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2012 Annual SOYUZ Symposium: Affections/Afflictions/Afterlives, University of Michigan, Ann Arbor 23-24 March 2012‏


SOYUZ, the Post-Communist Cultural Studies Interest group, invites
paper proposals for its 2012 meeting. The symposium has met annually
since 1991, and is an intimate forum where scholars (from graduate
students to senior faculty) from across the world can exchange ideas.

The 2012 symposium will ponder the sentiments, the failures, and the
successes around making do with those ongoing, productive connections
that are afforded by infrastructures and procedures conceived during
(or in response to) socialism.

How to speak about what lives "after" without abjecting the "remains"?
Topical foci might draw upon themes current in the humanities and
social sciences: biopolitics and biopowers (for instance, bricolage in
ways of dealing with affliction, means of training the body, etc.);
knowledge-making or sentiment-forming (e.g. recombination of
religious, ethnic-folk, scientific, poetic ideologies and resources);
material and narrative repurposing; modes of redistribution or
(re)portioning of entitlements.

The 2012 symposium will feature a keynote address by Judith Farquhar,
Max Palevsky Professor of Anthropology and of Social Sciences and
Chair, Department of Anthropology, University of Chicago.

SOYUZ began in 1991 as a regionally focused group responding to the
fall of the Soviet and socialist states. Since then, it has broadened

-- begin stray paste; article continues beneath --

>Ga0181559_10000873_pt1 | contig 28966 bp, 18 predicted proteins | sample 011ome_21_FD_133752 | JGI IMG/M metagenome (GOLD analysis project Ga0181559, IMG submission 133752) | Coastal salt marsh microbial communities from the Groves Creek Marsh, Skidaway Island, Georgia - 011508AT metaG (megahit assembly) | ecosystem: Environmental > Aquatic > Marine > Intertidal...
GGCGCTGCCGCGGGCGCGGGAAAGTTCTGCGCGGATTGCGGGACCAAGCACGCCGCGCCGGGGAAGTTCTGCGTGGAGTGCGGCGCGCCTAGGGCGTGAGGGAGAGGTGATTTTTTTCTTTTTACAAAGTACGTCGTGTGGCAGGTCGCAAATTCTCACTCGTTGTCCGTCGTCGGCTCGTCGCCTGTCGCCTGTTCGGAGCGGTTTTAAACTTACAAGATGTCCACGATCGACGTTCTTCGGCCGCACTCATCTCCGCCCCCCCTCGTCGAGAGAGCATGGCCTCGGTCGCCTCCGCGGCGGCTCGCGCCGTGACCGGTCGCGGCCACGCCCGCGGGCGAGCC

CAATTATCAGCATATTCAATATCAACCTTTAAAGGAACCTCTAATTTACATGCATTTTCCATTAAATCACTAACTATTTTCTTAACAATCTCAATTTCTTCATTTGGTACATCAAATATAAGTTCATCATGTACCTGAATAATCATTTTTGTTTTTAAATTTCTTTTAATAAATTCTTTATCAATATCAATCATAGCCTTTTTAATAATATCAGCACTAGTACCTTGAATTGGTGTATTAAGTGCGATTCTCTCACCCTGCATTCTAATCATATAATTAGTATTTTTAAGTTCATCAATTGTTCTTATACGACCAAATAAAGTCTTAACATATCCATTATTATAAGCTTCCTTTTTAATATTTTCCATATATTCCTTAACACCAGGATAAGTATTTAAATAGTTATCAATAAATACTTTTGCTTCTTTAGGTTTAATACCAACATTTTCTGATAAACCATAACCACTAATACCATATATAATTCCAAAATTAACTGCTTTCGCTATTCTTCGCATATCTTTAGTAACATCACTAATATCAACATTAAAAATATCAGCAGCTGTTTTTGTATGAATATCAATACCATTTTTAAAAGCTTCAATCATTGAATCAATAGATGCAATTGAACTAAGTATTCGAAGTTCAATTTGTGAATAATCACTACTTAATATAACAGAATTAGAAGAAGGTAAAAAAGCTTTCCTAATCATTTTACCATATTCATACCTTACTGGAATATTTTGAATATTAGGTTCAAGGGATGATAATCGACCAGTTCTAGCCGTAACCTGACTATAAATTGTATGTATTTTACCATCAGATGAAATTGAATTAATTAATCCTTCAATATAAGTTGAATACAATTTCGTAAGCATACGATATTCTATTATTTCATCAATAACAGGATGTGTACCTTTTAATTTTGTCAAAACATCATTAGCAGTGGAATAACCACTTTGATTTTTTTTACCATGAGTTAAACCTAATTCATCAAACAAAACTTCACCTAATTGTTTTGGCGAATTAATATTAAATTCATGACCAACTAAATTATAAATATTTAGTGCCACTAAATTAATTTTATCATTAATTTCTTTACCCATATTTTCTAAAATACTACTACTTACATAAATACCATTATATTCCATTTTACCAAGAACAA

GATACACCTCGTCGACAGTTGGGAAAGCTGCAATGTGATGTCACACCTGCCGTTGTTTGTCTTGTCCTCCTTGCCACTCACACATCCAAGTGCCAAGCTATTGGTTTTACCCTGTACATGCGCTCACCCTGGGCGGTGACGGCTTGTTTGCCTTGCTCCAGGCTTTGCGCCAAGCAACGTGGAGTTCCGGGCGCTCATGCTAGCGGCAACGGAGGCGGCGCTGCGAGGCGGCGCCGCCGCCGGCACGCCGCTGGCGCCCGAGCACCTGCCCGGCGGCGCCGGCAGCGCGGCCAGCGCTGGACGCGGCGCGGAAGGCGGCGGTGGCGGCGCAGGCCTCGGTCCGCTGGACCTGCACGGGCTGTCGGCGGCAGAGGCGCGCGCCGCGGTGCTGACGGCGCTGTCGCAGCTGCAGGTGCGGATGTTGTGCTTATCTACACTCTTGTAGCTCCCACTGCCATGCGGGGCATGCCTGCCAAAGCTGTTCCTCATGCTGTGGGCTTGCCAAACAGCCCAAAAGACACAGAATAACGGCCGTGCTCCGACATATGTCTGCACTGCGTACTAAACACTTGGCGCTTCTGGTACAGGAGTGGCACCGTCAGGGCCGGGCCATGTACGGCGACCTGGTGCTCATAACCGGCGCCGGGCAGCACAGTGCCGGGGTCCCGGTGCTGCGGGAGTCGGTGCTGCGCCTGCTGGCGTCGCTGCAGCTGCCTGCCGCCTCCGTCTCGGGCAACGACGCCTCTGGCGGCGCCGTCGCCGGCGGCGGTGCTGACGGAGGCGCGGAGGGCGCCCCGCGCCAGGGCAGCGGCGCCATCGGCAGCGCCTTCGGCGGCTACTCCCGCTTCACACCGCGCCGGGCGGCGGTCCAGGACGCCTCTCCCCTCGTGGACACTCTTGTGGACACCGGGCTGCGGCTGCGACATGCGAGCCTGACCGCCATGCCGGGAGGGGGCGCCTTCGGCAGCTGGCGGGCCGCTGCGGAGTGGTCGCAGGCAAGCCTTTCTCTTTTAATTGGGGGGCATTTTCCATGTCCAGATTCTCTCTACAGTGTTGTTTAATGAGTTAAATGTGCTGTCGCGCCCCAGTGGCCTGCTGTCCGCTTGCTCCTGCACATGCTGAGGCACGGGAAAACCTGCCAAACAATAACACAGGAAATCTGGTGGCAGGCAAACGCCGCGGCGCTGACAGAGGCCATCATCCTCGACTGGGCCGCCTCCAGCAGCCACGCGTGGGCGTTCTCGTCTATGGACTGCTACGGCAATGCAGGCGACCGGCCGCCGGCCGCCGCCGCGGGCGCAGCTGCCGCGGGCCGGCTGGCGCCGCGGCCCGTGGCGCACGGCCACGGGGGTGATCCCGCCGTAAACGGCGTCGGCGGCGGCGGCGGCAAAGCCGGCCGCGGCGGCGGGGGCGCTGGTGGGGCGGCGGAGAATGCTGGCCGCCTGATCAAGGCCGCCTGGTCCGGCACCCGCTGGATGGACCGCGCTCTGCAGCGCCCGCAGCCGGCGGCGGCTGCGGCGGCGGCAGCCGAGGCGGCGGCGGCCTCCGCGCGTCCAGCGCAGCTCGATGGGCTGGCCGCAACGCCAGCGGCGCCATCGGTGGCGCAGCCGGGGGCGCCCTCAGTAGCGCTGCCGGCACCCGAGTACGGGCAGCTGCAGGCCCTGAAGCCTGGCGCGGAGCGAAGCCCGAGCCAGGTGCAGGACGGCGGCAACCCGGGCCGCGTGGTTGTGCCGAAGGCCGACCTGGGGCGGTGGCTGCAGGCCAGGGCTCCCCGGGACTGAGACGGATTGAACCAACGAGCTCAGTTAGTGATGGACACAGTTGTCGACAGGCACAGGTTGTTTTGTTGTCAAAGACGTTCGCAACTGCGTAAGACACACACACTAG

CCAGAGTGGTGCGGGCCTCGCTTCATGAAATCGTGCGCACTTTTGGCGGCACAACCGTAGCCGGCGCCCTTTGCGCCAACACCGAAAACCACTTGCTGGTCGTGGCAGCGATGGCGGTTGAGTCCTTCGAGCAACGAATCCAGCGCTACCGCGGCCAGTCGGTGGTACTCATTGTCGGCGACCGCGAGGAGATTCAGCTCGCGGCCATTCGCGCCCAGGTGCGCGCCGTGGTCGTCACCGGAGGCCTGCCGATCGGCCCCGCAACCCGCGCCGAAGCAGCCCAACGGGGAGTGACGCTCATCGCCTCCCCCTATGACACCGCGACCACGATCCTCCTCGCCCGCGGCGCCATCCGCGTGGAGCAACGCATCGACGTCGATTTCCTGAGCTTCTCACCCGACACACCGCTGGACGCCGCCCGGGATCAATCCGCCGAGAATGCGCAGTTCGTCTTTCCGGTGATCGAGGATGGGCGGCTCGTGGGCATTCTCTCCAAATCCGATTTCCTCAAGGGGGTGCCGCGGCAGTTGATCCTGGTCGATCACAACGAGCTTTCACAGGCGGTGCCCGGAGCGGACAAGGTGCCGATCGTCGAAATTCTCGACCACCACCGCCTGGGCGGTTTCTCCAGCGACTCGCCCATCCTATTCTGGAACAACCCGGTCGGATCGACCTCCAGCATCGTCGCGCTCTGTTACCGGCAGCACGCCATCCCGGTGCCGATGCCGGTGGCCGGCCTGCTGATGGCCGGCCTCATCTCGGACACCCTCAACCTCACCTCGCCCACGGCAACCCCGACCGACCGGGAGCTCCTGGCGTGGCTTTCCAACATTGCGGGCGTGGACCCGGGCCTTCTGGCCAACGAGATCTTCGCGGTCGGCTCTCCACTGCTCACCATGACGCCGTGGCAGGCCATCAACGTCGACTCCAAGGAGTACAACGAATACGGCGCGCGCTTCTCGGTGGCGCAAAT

to include scholars working in any region touched by socialism, by the
oppositions of socialism to capitalism, or by those phenomena formerly
known as "post-socialist." The 2012 conference organizing committee
includes University of Michigan anthropologists working across regions
where socialism has figured in important ways: Kelly Askew (Tanzania),
Anya Bernstein (Buryatia), Krisztina Fehervary (Hungary), Alaina Lemon
(Russia, Romani diaspora), Erik Meuggler (China), Damani Partridge
(Germany).

Presentations may work in any discipline (anthropology, history,
sociology, literary criticism and film studies, etc.) and may focus on
any aspect of social life (religion, politics, kinship, sexuality,
exchange, performance, etc.). At the same time, papers must strive to
combine ethnographic evidence with theory.

We hope to make a limited number of travel subsidies available to
graduate students as well as to presenters from outside the United
States.

The deadline for abstracts is December 15, 2011

Please send abstracts of 250 words by email to: amlemon@umich.edu

Please include your full name, paper title, and academic affiliation,
and please write "SOYUZ 2012" in the subject line. Papers will be
selected and notifications made by January 15, 2012.